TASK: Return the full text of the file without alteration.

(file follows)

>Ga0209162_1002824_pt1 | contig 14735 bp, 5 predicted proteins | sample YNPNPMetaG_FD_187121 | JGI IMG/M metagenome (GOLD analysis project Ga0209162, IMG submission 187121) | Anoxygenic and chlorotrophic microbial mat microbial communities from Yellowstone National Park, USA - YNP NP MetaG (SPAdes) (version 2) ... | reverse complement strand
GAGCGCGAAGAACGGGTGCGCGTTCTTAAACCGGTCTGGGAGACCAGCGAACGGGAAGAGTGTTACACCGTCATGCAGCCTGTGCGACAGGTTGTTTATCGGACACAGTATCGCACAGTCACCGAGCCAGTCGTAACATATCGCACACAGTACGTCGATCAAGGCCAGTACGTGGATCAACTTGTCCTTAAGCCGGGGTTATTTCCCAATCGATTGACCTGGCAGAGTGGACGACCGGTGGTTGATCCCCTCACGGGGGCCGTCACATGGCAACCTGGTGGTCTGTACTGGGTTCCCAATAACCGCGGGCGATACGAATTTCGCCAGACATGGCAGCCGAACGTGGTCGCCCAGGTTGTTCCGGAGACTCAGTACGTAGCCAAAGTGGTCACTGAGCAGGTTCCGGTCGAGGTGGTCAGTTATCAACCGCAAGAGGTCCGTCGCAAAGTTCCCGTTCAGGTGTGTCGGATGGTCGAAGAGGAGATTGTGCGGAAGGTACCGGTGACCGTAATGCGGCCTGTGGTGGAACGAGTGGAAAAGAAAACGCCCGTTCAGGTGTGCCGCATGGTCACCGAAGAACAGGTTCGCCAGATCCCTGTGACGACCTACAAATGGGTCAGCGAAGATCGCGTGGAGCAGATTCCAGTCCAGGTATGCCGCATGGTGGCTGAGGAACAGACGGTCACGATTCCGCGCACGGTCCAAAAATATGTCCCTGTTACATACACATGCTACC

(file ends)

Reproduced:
>Ga0209162_1002824_pt1 | contig 14735 bp, 5 predicted proteins | sample YNPNPMetaG_FD_187121 | JGI IMG/M metagenome (GOLD analysis project Ga0209162, IMG submission 187121) | Anoxygenic and chlorotrophic microbial mat microbial communities from Yellowstone National Park, USA - YNP NP MetaG (SPAdes) (version 2) ... | reverse complement strand
GAGCGCGAAGAACGGGTGCGCGTTCTTAAACCGGTCTGGGAGACCAGCGAACGGGAAGAGTGTTACACCGTCATGCAGCCTGTGCGACAGGTTGTTTATCGGACACAGTATCGCACAGTCACCGAGCCAGTCGTAACATATCGCACACAGTACGTCGATCAAGGCCAGTACGTGGATCAACTTGTCCTTAAGCCGGGGTTATTTCCCAATCGATTGACCTGGCAGAGTGGACGACCGGTGGTTGATCCCCTCACGGGGGCCGTCACATGGCAACCTGGTGGTCTGTACTGGGTTCCCAATAACCGCGGGCGATACGAATTTCGCCAGACATGGCAGCCGAACGTGGTCGCCCAGGTTGTTCCGGAGACTCAGTACGTAGCCAAAGTGGTCACTGAGCAGGTTCCGGTCGAGGTGGTCAGTTATCAACCGCAAGAGGTCCGTCGCAAAGTTCCCGTTCAGGTGTGTCGGATGGTCGAAGAGGAGATTGTGCGGAAGGTACCGGTGACCGTAATGCGGCCTGTGGTGGAACGAGTGGAAAAGAAAACGCCCGTTCAGGTGTGCCGCATGGTCACCGAAGAACAGGTTCGCCAGATCCCTGTGACGACCTACAAATGGGTCAGCGAAGATCGCGTGGAGCAGATTCCAGTCCAGGTATGCCGCATGGTGGCTGAGGAACAGACGGTCACGATTCCGCGCACGGTCCAAAAATATGTCCCTGTTACATACACATGCTACC